After quick KO at Barclays Center, Danny Garcia eyes Lamont Peterson

Danny Garcia (center) celebrates his knockout win over

Danny Garcia (center) celebrates his knockout win over Rod Salka at the Barclays Center on August 9, 2014 in Brooklyn. (Credit: Getty Images)

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Danny Garcia stood in the bowels of Barclays Center on Saturday night and uttered words that, if said in the ring moments earlier, would have resulted in the largest collective eye roll in Brooklyn's history.

"There are no easy fights in boxing," he said.

Garcia could have fooled those who watched his dismantling of Rod Salka in a welterweight bout that headlined a nine-fight card.

Garcia, 26, of Philadelphia, knocked out Salka 2 minutes, 31 seconds into the second round, landing a left hook to the cheek of his overmatched opponent. It was the 17th knockout of Garcia's career and first since Oct. 20, 2012, when he stopped Erik Morales.

Many predicted that Salka (19-4, three KOs) would be nothing more than a punching bag for Garcia. That forecast certainly came to fruition. Once Garcia (29-0) was able to close the distance between the two, a distance kept by Salka's legwork, he let loose with a cavalcade of punches that ended with a knockdown.

"I came here and I did what I was supposed to do . . . I came here to purge," Garcia said. "I told everybody it was going to be the Danny Garcia show. No matter who I fought, [he] was going to get beat. I was out to kill."

Garcia landed 41 of 79 power punches. By comparison, Salka landed eight of 27 power punches and only two of his 42 jabs.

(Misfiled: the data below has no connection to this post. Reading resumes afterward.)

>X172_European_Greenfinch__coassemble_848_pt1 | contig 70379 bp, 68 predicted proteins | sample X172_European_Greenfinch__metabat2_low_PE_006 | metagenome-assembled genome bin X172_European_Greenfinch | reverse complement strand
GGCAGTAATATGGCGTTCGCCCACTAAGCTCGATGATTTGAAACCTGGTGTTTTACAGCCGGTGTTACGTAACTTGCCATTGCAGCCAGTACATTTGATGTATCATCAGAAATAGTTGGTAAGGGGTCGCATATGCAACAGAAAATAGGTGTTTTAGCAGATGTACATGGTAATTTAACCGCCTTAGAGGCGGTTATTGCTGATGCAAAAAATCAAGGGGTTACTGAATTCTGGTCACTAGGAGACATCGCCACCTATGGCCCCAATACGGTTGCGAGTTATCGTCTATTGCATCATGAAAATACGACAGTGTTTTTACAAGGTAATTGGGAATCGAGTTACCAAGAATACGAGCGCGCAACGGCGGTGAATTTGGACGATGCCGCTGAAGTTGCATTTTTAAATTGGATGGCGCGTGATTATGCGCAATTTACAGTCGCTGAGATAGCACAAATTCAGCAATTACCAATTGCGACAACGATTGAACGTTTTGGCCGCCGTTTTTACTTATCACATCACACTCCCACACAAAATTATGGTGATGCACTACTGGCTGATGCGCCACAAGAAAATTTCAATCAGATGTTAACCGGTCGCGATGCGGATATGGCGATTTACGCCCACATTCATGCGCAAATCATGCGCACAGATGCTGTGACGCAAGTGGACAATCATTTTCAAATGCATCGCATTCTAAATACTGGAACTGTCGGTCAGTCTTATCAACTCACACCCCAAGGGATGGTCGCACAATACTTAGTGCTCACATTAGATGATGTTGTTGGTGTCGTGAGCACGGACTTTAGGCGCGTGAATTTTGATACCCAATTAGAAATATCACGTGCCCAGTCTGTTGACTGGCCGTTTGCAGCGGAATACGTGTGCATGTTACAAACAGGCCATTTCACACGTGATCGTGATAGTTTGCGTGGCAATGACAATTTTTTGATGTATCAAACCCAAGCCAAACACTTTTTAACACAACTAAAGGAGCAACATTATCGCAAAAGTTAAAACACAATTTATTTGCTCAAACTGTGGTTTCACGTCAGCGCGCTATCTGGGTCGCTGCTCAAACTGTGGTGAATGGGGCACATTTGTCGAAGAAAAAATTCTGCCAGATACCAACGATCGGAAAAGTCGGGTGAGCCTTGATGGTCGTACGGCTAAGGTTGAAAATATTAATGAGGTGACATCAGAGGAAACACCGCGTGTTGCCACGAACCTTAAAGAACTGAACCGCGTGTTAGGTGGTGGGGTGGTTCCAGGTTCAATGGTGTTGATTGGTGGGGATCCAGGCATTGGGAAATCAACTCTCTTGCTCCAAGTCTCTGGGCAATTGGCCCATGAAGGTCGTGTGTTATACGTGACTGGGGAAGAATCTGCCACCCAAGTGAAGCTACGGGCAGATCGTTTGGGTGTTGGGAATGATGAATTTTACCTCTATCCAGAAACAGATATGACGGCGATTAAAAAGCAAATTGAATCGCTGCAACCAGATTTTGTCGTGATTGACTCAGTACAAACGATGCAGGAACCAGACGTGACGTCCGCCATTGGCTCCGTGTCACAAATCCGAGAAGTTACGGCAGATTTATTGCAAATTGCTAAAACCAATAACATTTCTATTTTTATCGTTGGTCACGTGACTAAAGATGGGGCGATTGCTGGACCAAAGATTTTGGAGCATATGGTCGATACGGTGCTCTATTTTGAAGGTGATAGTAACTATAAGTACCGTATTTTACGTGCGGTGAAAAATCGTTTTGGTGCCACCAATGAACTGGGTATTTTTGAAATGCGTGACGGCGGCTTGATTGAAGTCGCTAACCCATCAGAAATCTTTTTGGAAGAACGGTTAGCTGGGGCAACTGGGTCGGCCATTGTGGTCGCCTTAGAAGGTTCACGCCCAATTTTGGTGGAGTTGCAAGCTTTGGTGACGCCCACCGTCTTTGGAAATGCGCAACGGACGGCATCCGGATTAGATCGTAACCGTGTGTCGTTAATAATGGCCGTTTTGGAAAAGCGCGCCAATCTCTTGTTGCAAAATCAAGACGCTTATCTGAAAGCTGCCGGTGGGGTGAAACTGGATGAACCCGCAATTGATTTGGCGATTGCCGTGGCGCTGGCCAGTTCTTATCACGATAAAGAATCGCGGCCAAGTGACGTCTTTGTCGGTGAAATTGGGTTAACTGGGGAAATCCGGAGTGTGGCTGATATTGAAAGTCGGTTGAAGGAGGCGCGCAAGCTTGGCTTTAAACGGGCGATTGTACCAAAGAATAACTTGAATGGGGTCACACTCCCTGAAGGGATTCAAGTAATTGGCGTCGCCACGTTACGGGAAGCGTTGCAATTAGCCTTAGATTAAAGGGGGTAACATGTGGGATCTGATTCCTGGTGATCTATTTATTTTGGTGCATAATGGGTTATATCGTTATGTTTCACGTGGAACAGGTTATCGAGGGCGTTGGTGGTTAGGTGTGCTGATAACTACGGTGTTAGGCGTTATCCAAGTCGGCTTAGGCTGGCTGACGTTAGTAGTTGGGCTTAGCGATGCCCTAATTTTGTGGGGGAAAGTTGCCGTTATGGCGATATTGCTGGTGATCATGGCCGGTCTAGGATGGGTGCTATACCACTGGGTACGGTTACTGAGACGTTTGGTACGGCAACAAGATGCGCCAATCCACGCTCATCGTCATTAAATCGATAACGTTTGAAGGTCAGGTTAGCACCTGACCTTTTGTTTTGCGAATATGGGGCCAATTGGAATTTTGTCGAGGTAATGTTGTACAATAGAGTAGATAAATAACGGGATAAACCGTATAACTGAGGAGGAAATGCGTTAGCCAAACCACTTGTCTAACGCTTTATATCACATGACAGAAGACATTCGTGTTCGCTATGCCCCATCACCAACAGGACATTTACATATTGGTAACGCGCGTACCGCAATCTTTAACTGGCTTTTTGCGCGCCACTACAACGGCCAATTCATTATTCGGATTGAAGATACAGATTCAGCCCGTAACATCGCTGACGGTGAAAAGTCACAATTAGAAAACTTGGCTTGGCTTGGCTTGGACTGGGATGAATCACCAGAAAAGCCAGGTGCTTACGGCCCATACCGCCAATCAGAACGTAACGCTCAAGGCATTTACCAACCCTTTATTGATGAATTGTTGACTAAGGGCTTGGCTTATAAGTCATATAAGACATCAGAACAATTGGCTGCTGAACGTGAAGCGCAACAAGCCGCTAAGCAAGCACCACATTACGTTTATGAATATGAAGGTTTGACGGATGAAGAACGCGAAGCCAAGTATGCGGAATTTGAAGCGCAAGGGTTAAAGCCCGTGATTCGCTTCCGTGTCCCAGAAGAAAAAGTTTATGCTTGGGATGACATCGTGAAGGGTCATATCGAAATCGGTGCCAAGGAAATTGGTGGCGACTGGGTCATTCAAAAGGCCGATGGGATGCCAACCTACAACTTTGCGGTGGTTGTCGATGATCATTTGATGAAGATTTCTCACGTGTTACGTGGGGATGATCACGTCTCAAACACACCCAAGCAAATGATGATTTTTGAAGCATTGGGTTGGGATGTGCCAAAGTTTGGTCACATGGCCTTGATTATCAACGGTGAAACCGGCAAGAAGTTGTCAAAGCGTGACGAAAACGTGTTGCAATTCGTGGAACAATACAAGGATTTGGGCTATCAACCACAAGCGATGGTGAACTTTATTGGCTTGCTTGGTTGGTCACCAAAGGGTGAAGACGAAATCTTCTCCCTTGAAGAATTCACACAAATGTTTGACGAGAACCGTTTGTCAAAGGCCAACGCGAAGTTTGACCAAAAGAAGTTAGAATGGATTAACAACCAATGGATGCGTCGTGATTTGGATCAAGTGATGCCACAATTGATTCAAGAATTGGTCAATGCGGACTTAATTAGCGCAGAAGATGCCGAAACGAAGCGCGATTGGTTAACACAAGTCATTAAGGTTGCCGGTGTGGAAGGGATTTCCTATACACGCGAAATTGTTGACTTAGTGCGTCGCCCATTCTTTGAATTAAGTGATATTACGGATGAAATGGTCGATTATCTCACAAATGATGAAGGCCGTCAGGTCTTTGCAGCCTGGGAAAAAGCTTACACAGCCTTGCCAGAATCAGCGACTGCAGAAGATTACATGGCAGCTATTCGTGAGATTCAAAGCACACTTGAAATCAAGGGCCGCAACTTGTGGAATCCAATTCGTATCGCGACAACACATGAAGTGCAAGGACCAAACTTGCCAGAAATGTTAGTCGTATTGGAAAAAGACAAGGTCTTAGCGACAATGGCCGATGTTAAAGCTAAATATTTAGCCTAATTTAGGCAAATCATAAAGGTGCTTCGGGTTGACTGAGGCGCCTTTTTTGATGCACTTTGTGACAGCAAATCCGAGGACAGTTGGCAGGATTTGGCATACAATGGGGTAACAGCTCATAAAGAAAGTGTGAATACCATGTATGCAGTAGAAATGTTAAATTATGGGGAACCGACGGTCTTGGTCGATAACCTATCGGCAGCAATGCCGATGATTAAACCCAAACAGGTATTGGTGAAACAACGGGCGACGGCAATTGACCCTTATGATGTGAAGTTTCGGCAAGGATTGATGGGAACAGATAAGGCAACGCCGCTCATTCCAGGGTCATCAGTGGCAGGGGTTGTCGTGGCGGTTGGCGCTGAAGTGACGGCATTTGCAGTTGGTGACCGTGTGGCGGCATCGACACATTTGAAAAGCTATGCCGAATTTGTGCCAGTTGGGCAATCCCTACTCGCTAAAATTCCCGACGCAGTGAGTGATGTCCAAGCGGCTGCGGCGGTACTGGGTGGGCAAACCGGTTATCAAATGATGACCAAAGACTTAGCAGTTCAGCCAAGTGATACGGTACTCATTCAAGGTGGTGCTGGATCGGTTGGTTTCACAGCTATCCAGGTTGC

Despite the mismatch, Garcia wouldn't concede that the fight wasn't as competitive as it could have been with a more accomplished opponent. "It takes a lot of heart to get in the ring," he said. "I respect anybody who gets in the ring. I fought fighters who I was supposed to lose to and I beat. It doesn't really matter who I fight. At the end of the day, I come to win and I always find a way to win."

Now attention shifts to who might be the next fighter to challenge Garcia. Speculation in the postfight media session focused on Lamont Peterson (33-2-1, 17 KOs), who defended his IBF junior welterweight title with a technical knockout of Edgar Santana (29-5, 20 KOs) in the 10th round.

Although Garcia said he was not overly impressed with Peterson's victory, he seemed on board with a potential matchup.

"We could fight," he said. "It doesn't have to be at 140 pounds. A fight is a fight. Titles are good, but if the fans want to see the fight, we could make any fight happen."

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